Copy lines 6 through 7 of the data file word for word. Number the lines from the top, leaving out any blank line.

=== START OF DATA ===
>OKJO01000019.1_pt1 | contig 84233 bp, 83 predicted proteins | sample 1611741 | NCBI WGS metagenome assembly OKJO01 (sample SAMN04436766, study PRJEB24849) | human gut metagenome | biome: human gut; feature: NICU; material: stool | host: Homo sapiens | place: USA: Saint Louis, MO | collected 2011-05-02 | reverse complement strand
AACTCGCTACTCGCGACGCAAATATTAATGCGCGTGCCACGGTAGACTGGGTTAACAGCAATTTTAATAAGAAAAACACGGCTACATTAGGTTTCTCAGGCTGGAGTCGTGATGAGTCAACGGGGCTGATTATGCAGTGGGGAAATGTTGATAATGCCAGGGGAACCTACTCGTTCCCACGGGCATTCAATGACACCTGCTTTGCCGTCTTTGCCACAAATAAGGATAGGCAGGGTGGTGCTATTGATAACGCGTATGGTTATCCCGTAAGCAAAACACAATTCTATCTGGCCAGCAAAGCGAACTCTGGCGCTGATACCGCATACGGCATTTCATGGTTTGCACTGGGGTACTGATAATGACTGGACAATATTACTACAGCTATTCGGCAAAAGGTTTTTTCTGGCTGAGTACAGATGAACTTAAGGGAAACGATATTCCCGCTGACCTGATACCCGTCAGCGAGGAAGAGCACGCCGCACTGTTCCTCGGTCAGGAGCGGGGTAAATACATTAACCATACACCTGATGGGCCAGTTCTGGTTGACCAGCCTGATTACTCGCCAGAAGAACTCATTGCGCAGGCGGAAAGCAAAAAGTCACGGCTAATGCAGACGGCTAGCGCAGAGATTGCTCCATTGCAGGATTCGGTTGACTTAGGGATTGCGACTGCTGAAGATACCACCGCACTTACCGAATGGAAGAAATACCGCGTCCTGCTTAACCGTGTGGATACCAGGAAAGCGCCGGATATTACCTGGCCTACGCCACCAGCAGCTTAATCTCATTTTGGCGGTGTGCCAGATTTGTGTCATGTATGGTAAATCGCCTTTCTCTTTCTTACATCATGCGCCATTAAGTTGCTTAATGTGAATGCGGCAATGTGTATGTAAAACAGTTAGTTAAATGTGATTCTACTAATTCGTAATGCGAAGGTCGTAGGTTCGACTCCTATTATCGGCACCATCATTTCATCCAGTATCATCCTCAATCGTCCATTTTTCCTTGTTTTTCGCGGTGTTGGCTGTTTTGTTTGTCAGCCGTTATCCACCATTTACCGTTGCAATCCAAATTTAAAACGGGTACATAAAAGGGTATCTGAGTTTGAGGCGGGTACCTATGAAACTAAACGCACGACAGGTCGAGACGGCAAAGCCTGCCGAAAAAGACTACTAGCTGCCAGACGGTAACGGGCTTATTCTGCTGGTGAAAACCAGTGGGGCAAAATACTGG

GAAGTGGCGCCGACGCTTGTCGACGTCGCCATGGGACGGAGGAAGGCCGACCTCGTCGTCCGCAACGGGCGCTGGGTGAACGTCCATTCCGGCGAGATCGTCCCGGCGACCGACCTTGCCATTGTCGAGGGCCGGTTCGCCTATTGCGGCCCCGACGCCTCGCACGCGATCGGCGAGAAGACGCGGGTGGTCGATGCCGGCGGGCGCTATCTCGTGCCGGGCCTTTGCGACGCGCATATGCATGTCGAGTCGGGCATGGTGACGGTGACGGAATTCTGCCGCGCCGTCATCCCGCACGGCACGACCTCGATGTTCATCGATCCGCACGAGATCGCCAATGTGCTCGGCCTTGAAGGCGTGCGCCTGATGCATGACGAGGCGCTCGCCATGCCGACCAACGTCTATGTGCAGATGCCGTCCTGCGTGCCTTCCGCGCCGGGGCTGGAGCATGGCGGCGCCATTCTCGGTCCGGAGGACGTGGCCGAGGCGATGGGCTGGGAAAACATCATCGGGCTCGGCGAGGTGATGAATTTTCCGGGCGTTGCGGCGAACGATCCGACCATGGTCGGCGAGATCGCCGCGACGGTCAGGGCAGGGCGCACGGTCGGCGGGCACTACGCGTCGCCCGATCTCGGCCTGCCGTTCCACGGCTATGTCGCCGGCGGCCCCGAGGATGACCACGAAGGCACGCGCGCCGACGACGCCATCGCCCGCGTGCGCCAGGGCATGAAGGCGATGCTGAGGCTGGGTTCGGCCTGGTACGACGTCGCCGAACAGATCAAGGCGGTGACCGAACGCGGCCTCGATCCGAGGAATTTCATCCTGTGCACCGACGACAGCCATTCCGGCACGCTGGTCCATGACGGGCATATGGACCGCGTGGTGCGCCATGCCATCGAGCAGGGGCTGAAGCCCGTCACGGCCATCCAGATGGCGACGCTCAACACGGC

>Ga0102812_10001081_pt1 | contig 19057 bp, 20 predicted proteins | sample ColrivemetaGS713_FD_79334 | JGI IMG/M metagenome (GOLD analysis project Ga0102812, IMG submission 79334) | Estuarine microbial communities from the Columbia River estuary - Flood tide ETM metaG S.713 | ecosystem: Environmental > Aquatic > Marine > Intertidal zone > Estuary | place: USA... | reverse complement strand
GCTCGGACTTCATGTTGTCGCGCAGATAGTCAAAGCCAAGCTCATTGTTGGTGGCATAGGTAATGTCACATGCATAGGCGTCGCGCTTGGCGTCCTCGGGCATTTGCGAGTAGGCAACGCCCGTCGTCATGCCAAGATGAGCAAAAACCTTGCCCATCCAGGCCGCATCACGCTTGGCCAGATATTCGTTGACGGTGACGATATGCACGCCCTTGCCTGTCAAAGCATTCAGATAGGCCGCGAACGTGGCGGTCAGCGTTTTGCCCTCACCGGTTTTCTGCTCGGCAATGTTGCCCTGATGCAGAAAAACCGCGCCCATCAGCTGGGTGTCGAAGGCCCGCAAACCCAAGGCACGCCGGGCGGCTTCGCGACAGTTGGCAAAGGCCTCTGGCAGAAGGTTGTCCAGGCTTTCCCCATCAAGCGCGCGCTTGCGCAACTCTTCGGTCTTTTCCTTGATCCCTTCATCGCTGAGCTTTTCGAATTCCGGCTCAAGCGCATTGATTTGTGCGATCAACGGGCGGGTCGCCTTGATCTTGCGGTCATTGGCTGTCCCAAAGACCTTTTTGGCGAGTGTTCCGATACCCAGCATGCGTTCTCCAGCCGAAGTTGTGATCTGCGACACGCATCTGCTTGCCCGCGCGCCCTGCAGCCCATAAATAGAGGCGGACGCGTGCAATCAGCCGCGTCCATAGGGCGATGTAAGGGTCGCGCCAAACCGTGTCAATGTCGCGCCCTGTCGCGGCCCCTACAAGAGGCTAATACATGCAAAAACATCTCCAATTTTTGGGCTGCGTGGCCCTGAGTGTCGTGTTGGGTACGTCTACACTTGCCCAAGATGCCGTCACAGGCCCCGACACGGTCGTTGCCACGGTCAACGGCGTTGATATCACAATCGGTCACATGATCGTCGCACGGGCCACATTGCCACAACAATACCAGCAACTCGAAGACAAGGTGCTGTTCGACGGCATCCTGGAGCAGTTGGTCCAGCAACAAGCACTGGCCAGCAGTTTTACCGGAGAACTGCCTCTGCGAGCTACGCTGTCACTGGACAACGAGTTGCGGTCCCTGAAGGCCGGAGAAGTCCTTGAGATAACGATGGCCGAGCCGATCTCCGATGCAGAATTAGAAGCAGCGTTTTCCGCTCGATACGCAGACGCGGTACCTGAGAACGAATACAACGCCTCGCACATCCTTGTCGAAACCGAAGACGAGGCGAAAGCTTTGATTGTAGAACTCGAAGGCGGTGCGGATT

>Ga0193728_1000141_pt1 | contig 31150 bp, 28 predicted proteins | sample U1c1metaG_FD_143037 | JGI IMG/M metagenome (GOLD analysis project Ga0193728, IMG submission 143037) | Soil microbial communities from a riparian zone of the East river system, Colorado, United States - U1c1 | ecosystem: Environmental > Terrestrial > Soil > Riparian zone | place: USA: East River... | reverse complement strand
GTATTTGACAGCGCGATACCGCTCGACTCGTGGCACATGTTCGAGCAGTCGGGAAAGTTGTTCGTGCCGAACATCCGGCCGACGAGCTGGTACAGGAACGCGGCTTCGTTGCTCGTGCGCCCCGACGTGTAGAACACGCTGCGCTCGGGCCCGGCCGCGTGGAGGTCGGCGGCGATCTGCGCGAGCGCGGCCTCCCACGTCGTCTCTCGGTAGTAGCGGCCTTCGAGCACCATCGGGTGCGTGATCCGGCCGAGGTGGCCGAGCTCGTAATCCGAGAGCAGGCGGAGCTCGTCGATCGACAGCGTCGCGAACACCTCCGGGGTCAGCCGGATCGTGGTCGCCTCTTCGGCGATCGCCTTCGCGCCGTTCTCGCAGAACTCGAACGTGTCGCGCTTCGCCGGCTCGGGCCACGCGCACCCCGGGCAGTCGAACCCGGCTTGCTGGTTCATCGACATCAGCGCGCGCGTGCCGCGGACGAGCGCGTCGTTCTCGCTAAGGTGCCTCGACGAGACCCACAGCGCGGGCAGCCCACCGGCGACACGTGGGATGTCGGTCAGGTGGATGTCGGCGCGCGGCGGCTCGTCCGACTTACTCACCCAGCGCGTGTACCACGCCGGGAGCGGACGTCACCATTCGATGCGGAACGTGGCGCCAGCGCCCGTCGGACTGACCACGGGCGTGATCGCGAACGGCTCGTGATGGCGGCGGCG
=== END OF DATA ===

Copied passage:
>Ga0193728_1000141_pt1 | contig 31150 bp, 28 predicted proteins | sample U1c1metaG_FD_143037 | JGI IMG/M metagenome (GOLD analysis project Ga0193728, IMG submission 143037) | Soil microbial communities from a riparian zone of the East river system, Colorado, United States - U1c1 | ecosystem: Environmental > Terrestrial > Soil > Riparian zone | place: USA: East River... | reverse complement strand
GTATTTGACAGCGCGATACCGCTCGACTCGTGGCACATGTTCGAGCAGTCGGGAAAGTTGTTCGTGCCGAACATCCGGCCGACGAGCTGGTACAGGAACGCGGCTTCGTTGCTCGTGCGCCCCGACGTGTAGAACACGCTGCGCTCGGGCCCGGCCGCGTGGAGGTCGGCGGCGATCTGCGCGAGCGCGGCCTCCCACGTCGTCTCTCGGTAGTAGCGGCCTTCGAGCACCATCGGGTGCGTGATCCGGCCGAGGTGGCCGAGCTCGTAATCCGAGAGCAGGCGGAGCTCGTCGATCGACAGCGTCGCGAACACCTCCGGGGTCAGCCGGATCGTGGTCGCCTCTTCGGCGATCGCCTTCGCGCCGTTCTCGCAGAACTCGAACGTGTCGCGCTTCGCCGGCTCGGGCCACGCGCACCCCGGGCAGTCGAACCCGGCTTGCTGGTTCATCGACATCAGCGCGCGCGTGCCGCGGACGAGCGCGTCGTTCTCGCTAAGGTGCCTCGACGAGACCCACAGCGCGGGCAGCCCACCGGCGACACGTGGGATGTCGGTCAGGTGGATGTCGGCGCGCGGCGGCTCGTCCGACTTACTCACCCAGCGCGTGTACCACGCCGGGAGCGGACGTCACCATTCGATGCGGAACGTGGCGCCAGCGCCCGTCGGACTGACCACGGGCGTGATCGCGAACGGCTCGTGATGGCGGCGGCG